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Bathroom Hot Water Pressure

Postby glasgowmick » Thu Jun 19, 2008 4:14 pm

The pressure to both sink and bath is little more than a trickle. The boiler is roughly 15m away horizontally in the kitchen.
Is the only solution a pump? And if so what would be the best choice??

Thanks in advance,
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Postby plumbbob » Thu Jun 19, 2008 11:07 pm

No probably not. Maybe there is a problem with your plumbing.
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Postby EyeTry » Sun Jun 22, 2008 7:06 pm

You don`t say what system you have for heating /supplying your hot water nor how old it is. e.g. an "instant hot water" sysem where turning on a hot tap causes the gas burner to flare up and heat water in a small tank which is then drawn off via your pipes and then tap. The cold supply to that system would come from the rising mains and thus provide pressure to the taps. That system often has a Winter or Summer setting - if that is yours is it set to the current season?
Or does your boiler have a hot pipe circuit that takes hot water via a coil inside a hot water cylinder and back to the boiler. That flow through the coil heats up the contents of that HWC and turning on a hot tap then draws heated water from that cylinder. The cold supply to HWC that would be via a header tank - and the higher the tank is above the taps then the greater the weight of water pressing down (trying to push out of an opened tap or shower head) and therefore the pressure coming from those taps.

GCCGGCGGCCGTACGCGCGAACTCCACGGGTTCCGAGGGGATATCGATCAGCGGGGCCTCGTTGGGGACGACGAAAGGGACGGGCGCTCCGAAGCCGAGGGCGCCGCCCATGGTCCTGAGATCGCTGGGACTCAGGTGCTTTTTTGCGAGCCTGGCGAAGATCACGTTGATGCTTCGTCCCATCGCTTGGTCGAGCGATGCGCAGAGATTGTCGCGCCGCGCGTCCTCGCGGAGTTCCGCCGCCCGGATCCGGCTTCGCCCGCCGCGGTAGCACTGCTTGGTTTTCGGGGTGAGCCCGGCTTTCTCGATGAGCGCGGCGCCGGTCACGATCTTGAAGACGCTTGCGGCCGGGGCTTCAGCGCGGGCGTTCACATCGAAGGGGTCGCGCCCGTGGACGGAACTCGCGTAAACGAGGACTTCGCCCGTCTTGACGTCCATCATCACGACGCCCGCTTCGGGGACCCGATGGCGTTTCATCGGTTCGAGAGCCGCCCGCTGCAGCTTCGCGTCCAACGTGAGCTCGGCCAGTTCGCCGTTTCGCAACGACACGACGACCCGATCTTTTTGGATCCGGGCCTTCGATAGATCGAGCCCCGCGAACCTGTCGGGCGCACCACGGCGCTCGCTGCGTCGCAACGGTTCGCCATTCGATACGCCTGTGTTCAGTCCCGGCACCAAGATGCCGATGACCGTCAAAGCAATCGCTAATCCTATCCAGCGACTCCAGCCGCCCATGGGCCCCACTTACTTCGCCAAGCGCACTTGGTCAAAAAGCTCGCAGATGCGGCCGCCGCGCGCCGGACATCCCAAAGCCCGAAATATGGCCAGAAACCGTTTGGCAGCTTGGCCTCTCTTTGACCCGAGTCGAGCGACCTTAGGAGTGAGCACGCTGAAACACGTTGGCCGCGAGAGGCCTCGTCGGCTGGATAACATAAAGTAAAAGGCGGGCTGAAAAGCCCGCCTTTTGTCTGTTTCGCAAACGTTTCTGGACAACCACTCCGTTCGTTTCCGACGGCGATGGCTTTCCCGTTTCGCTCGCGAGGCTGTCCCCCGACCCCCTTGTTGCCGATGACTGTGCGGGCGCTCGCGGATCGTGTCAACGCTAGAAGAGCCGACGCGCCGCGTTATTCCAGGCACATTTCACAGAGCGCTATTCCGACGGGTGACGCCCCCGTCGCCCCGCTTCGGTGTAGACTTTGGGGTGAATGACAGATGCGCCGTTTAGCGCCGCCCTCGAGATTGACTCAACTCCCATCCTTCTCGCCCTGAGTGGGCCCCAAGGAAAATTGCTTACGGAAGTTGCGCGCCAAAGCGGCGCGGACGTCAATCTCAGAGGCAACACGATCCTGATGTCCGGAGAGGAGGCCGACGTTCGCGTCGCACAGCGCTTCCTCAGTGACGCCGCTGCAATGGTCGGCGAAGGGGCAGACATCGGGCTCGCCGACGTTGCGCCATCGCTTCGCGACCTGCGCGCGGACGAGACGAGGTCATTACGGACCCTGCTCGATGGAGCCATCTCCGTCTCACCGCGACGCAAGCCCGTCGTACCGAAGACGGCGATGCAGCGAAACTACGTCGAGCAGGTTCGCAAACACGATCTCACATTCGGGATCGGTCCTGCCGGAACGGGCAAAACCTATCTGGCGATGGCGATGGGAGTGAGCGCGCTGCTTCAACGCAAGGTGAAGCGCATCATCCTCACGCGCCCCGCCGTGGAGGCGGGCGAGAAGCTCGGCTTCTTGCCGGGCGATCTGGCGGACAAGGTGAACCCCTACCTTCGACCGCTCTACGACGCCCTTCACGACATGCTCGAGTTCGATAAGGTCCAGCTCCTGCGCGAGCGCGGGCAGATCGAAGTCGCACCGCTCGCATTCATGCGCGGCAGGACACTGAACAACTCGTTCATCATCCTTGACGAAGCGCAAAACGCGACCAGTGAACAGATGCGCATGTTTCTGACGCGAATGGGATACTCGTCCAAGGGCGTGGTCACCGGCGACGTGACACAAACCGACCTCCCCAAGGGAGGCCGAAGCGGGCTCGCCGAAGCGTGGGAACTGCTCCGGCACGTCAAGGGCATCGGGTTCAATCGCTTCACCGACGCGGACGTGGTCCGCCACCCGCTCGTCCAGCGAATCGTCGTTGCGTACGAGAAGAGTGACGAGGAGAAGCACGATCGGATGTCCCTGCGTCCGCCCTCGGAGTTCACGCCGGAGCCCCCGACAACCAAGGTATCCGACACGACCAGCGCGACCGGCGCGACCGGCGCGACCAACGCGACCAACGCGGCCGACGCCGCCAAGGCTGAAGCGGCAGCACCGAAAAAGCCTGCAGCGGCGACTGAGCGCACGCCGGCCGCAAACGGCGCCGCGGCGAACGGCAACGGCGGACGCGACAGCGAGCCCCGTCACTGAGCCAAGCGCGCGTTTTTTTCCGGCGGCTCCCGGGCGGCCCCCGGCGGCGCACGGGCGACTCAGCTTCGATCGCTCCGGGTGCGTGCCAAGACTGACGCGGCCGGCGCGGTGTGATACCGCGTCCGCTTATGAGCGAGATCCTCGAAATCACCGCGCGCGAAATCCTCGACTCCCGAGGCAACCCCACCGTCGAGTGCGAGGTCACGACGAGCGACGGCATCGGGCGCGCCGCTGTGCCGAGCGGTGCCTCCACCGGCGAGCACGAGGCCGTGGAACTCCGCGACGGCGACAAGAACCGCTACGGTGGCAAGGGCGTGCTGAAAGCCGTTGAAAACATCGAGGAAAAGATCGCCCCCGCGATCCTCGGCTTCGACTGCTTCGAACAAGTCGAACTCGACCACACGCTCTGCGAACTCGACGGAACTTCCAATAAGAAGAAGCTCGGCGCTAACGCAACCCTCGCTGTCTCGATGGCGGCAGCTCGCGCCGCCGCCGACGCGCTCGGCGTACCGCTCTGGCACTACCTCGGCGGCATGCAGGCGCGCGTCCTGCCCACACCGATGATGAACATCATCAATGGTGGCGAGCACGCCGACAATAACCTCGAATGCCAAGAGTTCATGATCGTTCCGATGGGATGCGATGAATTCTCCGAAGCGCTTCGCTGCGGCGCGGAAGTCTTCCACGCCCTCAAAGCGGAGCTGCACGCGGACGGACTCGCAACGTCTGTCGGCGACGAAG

The pipework to a basin tap would normally be in 15 mm tubing and that to a bath tap in 22 mm tubing. As you refer to the trickle being from just the hot - rather than low hot AND cold pressures - it is possible that an old system could have a scale build-up. Some areas of the UK are better or worse than others - remember the Calgon adverts for washing machine scale build-up???? Fernox do a bag of crystals that you hang in a cold water tank - lasts about six months - and that fights the limescale. I believe the bumf said it helps to remove existing scale too but it`s available via plumbers merchants, John Lewis`s etc.

Another thought - if the supply pipework has a peak in it`s length you might have trapped air. I did some years ago and tried a oft-mentioned DIY tip of connecting some tubing from cold tap to hot tap then turning both on (the attachments for fitting to taps and washing one`s hair came in handy. Fold the shower tube bit back on itself and wrap tape or an elastic band round to "seal" it), The cold water pressure cleared the bubble, I made a slight re-alignment of the pipework and all has worked perfectly thereafter.

The DIY plumbing tips (text and drawings / pictures) on this site will give you a good idea of different systems and therefore which your`s is. That may assist your identifying what is more likely to be wrong...Good luck, EyeTry
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